Targeting MET alterations with savolitinib appears to be a better strategy than sunitinib for patients with MET-driven papillary renal cell carcinoma, according to results of the open-label, randomized, phase III SAVOIR trial.1 Patients with MET-driven metastatic papillary renal cell carcinoma treated with savolitinib had numerically longer progression-free survival, overall survival, and objective response rate compared with sunitinib. The results were simultaneously published in JAMA.2
Although 254 patients were screened, only 60 patients were enrolled; 14 of them (23%) were female. Among randomized patients, 12% of the savolitinib group and 37% of the sunitinib group were women.
The authors explained that the low number of randomized patients was due to the trial being halted early since a concurrent study on molecular outcomes suggested that MET alterations did not appear to be a negative predictive factor for treatment outcomes on sunitinib.
“These results, with limited efficacy data, favor savolitinib over sunitinib, and savolitinib showed a superior safety and tolerability profile.”— Toni Choueiri, MD
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Median progression-free survival was 7 months for savolitinib vs 5.6 months for sunitinib, but the difference was not statistically significant. At data cutoff, 9 (27%) patients in the savolitinib group died vs 13 (48%) in the sunitinib group. Median overall survival was not reached in the savolitinib group vs 13.2 months for sunitinib. Objective response rate was 27% vs 7%, respectively. Median duration of response could not be calculated at the early time point of analysis.
The rate of grade ≥ 3 adverse events was 42% in the savolitinib group vs 81% with sunitinib. Dose modifications were needed in 30% of cases vs 74% with sunitinib. Subsequent anticancer therapies were given after discontinuation of study treatment to 36% of the savolitinib group and 19% of those in the sunitinib group.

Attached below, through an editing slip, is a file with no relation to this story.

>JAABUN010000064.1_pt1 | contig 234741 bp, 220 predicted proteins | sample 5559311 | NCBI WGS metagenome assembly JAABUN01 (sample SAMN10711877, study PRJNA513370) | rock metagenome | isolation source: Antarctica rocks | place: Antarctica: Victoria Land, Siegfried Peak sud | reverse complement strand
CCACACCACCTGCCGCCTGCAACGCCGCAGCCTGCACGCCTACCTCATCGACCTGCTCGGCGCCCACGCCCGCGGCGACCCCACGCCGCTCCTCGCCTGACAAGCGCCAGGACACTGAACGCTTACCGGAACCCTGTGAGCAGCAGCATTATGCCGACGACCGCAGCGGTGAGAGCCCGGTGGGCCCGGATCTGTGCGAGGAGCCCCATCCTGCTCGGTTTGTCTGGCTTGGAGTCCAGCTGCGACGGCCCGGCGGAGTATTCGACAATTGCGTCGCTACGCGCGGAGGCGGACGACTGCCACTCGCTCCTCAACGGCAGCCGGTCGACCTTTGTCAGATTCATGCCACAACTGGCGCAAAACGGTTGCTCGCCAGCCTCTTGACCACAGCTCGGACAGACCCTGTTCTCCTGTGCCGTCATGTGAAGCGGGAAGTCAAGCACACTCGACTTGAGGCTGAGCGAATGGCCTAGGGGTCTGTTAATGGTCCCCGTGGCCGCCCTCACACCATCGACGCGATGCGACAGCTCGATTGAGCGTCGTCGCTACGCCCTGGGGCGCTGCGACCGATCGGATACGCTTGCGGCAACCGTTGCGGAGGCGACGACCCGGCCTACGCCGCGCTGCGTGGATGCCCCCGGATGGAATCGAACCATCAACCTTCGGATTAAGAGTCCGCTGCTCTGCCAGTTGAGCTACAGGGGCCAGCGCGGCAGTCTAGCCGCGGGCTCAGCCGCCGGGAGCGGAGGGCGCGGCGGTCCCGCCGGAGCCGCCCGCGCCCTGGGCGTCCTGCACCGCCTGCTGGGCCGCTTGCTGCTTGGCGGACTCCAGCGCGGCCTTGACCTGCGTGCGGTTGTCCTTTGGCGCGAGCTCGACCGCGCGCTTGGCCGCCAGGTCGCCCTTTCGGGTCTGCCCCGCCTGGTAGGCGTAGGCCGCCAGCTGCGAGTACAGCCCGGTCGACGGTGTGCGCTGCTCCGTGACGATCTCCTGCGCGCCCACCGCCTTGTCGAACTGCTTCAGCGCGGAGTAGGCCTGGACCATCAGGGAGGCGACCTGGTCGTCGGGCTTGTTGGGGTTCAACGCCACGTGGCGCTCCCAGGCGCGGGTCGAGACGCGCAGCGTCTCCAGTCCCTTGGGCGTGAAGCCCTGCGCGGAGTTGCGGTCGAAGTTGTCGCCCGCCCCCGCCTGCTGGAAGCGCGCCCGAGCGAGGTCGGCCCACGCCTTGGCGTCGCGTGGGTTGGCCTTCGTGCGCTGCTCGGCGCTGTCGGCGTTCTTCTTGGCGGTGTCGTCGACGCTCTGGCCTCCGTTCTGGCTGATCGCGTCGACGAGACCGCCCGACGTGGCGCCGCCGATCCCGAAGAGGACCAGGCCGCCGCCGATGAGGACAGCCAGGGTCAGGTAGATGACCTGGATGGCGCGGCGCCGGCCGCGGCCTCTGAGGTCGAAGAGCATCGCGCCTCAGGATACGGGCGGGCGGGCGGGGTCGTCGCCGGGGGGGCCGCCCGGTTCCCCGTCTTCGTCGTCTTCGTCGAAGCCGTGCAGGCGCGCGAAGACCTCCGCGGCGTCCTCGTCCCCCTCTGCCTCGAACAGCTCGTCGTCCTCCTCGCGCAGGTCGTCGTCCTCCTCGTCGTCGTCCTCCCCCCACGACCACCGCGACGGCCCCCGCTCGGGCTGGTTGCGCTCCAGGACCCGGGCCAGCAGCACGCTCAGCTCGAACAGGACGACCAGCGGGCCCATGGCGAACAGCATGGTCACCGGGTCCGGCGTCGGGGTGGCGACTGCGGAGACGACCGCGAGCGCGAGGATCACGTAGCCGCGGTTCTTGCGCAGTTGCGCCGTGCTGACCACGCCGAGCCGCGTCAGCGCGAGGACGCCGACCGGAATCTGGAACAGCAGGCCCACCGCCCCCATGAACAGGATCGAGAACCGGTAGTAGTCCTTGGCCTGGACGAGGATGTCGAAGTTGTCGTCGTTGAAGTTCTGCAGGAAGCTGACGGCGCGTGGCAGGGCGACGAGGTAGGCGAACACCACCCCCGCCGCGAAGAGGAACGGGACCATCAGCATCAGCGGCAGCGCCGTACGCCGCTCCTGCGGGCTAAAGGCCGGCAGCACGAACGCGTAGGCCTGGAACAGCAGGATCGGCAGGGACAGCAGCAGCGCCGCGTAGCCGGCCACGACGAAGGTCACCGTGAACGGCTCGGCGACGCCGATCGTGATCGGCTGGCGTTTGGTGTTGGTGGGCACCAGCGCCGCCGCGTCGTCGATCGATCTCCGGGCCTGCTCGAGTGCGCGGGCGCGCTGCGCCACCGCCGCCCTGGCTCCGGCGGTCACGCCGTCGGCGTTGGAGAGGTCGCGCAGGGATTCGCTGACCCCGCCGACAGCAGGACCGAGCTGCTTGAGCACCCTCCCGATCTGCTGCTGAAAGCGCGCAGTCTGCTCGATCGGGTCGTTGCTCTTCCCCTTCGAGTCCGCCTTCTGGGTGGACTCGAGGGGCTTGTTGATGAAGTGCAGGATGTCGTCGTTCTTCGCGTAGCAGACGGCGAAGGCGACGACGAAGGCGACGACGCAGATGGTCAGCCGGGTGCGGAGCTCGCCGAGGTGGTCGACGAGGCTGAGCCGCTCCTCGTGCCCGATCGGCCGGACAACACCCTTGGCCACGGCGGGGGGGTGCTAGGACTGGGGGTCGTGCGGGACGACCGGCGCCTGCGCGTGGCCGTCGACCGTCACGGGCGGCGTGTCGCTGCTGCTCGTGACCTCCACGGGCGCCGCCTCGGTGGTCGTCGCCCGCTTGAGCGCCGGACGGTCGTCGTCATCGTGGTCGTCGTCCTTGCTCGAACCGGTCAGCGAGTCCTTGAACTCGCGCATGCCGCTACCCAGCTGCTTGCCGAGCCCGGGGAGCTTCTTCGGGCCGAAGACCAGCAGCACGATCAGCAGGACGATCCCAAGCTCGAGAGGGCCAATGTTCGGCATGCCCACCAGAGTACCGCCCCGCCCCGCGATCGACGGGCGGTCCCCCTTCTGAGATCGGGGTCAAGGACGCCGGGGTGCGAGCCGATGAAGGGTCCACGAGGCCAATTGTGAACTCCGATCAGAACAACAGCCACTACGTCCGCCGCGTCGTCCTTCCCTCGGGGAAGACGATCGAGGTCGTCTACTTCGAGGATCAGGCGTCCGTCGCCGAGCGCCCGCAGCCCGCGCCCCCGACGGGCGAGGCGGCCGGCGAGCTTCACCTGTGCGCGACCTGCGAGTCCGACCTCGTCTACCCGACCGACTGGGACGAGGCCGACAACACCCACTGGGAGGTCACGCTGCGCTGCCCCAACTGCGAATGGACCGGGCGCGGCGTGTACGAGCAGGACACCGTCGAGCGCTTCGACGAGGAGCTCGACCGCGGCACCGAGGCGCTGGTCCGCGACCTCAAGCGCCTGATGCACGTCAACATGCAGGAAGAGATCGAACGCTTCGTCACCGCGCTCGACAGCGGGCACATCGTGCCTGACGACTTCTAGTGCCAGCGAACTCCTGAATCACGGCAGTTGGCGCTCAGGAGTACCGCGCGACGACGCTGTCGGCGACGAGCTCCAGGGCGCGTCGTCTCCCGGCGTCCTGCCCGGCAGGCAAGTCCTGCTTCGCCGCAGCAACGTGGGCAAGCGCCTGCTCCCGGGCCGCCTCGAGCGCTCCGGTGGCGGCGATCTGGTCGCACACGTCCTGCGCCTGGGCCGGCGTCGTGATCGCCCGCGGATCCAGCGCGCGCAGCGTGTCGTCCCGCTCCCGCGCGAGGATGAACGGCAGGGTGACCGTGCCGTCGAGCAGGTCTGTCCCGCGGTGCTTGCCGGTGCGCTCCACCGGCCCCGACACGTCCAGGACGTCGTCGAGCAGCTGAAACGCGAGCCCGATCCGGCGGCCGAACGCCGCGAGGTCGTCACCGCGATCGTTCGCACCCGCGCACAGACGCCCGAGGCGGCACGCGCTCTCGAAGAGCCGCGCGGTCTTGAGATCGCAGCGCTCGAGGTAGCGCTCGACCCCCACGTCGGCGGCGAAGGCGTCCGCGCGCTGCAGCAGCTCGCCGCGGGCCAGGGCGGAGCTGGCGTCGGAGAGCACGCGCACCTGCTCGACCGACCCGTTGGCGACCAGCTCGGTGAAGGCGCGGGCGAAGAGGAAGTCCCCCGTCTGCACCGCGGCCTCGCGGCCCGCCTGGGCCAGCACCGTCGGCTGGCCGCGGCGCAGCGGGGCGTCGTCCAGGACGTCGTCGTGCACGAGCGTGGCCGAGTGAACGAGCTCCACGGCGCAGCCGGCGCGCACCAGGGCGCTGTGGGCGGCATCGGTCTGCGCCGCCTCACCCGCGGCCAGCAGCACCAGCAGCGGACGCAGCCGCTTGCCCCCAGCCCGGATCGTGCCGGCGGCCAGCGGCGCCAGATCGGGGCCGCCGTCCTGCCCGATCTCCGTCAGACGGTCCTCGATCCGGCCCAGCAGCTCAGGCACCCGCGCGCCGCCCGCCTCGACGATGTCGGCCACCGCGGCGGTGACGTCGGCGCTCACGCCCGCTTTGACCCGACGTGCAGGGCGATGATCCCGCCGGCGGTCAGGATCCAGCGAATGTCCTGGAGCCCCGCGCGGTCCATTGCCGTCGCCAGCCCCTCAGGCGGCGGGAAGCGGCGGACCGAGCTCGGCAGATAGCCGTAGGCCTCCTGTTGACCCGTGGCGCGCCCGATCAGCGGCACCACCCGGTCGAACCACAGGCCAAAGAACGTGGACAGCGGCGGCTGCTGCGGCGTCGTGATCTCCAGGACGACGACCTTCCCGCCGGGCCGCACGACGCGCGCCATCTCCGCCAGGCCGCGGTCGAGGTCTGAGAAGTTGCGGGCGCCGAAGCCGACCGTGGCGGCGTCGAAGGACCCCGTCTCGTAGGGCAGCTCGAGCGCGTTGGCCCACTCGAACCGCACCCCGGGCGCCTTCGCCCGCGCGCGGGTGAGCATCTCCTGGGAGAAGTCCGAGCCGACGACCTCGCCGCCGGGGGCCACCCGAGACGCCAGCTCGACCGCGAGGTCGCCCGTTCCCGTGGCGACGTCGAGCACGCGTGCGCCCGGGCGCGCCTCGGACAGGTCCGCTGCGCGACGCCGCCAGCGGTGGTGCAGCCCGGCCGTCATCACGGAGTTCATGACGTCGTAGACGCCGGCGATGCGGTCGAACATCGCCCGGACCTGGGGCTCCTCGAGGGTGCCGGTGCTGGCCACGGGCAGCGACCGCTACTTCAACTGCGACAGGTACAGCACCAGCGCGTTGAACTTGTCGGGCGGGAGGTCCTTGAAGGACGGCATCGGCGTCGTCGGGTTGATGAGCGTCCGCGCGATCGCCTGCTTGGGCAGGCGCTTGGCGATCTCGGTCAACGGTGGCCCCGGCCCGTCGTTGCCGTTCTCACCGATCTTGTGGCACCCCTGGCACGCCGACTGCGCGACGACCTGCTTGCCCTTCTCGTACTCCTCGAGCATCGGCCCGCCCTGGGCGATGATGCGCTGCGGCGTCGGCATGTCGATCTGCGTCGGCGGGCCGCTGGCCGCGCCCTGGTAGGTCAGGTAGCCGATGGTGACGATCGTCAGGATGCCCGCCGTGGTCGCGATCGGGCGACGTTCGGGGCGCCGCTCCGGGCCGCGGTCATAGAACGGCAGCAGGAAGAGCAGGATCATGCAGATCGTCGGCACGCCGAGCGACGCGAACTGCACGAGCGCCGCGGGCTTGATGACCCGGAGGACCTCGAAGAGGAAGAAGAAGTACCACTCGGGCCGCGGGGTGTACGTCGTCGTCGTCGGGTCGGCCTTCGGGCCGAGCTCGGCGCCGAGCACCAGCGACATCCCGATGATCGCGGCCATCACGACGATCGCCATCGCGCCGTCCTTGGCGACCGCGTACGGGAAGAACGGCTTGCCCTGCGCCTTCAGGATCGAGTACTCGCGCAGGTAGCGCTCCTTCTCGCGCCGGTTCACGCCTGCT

“These results, with limited efficacy data, favor savolitinib over sunitinib, and savolitinib showed a superior safety and tolerability profile. Although the retrospective molecular study suggested that MET-driven status did not appear to be a negative predictive factor for treatment outcomes, our clinical findings suggest differently and thus, given the potential to improve treatment for MET-driven papillary renal cell carcinoma with savolitinib, a new study in the same population is under consideration,” said lead author Toni Choueiri, MD, Dana-Farber Cancer Institute, Boston. “Further investigation of savolitinib is warranted.”
Disclosure: SAVOIR was funded by AstraZeneca. Dr. Choueiri has equity ownership or stock options in Pionyr and Tempest; has consulted or advised for Pfizer, Bristol-Myers Squibb, Merck, Novartis/GlaxoSmithKline, Exelixis/Ipsen, Eisai, Roche/Genentech, EMD Serono/Pfizer, Lilly Oncology, Peloton Therapeutics, Heron Therapeutics; and has received grant/research/clinical trial support from AstraZeneca, BMS, Pfizer, Exelixis, Roche, Eisai, Peloton, Merck, Novartis, GSK, and Bayer.
1. Choueiri TK, Heng DYC, Lee JL, et al. SAVOIR: A phase III study of savolitinib versus sunitinib in patients with MET-driven papillary renal cell carcinoma. ASCO20 Virtual Scientific Program. Abstract 5002.
2. Choueiri TK, Heng DYC, Lee JL, et al. Efficacy of savolitinib vs sunitinib in patients with MET-driven papillary renal cell carcinoma: The SAVOIR phase 3 randomized clinical trial. JAMA Oncol. May 29, 2020 (early release online).